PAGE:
1. Failure to record variations in alcohol intake over time. Almost all prospective studies used a singlebaseline alcohol-consumption measure to predict health outcomes years later, thus overestimating the benefits of moderate drinking.

2. Duration of follow-up. The apparent benefit of moderate alcohol intake diminishes with prolonged follow-up.

3. Potential confounding issues. Confounding occurs when the apparent benefits of some exposure (alcohol) on health are distorted by other factors (such as genetics, context of use, psychological variables). Randomization in studies tends to eliminate confounders, but because of the addictive nature of alcohol, it is unethical to conduct randomized studies. As a result, human studies are all observational, leading to high levels of residual confounding due to socioeconomic status, levels of exercise, dietary practices, or other unmeasured factors.

4. Misclassifications of drinking categories. In many studies, both former high-risk drinkers and people who drink infrequently were classified as nondrinkers. These biases tend to inflate the health risks of those who abstain from alcohol.

A recent longitudinal study from a large sample in Great Britain overcame some of these methodological issues by removing former drinkers from comparison groups. When all the appropriate statistical controls were applied, there was no health benefit from drinking alcohol. 7 These results showed a small cardio-protective benefit to women over 65, but none for men of any age or for women under 65. The authors noted that selection bias may have influenced the slight benefits for older women and are actually skeptical there is any benefit. For those who have never used alcohol, the evidence says: Don’t begin.

For those who currently drink alcohol, the same evidence says, Stop drinking now! God’s help is available to empower both.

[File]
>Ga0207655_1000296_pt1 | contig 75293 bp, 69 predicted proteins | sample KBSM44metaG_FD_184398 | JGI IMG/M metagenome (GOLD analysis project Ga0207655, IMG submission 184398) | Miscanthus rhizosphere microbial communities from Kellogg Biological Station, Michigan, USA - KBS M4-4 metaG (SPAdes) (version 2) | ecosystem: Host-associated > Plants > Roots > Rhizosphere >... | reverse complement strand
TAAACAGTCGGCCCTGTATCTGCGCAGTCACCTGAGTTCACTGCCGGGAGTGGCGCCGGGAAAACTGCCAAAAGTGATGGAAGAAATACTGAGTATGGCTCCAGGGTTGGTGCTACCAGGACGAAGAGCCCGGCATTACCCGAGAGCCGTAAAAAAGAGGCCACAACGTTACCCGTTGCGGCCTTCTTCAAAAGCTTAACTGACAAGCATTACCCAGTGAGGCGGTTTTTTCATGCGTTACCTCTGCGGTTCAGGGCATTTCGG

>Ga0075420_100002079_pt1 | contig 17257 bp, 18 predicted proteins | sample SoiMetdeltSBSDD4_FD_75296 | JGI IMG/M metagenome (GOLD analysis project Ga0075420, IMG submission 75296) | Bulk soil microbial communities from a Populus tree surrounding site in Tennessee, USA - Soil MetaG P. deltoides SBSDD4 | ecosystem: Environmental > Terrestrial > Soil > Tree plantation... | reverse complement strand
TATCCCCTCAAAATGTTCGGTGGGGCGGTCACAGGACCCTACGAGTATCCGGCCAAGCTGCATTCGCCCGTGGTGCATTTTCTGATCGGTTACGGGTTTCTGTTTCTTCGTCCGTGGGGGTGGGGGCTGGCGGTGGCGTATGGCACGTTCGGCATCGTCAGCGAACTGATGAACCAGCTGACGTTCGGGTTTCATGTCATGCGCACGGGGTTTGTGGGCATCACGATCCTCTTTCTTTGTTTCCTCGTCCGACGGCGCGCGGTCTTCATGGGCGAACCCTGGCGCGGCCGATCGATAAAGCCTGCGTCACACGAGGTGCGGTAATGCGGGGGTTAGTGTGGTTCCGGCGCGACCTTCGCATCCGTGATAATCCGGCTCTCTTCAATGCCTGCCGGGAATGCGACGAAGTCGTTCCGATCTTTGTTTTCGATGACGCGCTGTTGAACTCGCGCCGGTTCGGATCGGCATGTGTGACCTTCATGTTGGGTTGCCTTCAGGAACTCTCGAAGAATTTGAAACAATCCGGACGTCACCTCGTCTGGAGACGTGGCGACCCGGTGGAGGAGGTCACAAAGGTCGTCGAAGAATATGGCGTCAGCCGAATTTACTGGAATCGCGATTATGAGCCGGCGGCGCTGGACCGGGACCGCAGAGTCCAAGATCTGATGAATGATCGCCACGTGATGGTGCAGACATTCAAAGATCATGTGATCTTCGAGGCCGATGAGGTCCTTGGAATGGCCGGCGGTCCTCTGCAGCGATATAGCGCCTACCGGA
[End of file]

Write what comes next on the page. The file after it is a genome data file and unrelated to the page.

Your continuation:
1 Joseph A. Hill, “In Vino Veritas: Alcohol and Heart Disease,” American Journal of the Medical Sciences 329, no. 3 (March 2005): 124–135.

2 Centers for Disease Control and Prevention, “Excessive Alcohol Use: Addressing a Leading Risk for Death, Chronic Disease, and Injury,” Chronic Disease Prevention and Health Promotion, www.cdc .gov/chronicdisease/resources/publications/aag/alcohol.htm.

3 David J. Nutt, Leslie A. King, and Lawrence D. Phillips, “Drug Harms in the UK: A Multicriteria Decision Analysis,” Lancet 376, no. 9752 (November 6, 2010): 1558–1565.

4 Madlen Schütze et al., “Alcohol Attributable Burden of Incidence of Cancer in Eight European Countries Based on Results From Prospective Cohort Study,” British Medical Journal 342 (April 7, 2011), doi: http://dx.doi.org/10.1136/bmj.d1584.

5 Peter N. Landless and David R. Williams, “Alcohol and Health— Sorting Through the Myths, the Dangers, and the Facts,” Journal of Adventist Education 76, no. 2 (December 2013/January 2014), 25–32.

6 Ibid.

7 Craig Knott et al., “All Cause Mortality and the Case for Age Specific Alcohol Consumption Guidelines: Pooled Analyses of up to 10 Population Cohorts,” British Medical Journal 350 (February 2015), doi: http://dx.doi.org/10.1136/bmj.h384.

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Fred Hardinge, DrPH, RD, is associate director of the General Conference Health Ministries Department, Silver Spring, Maryland, United States.

May 2015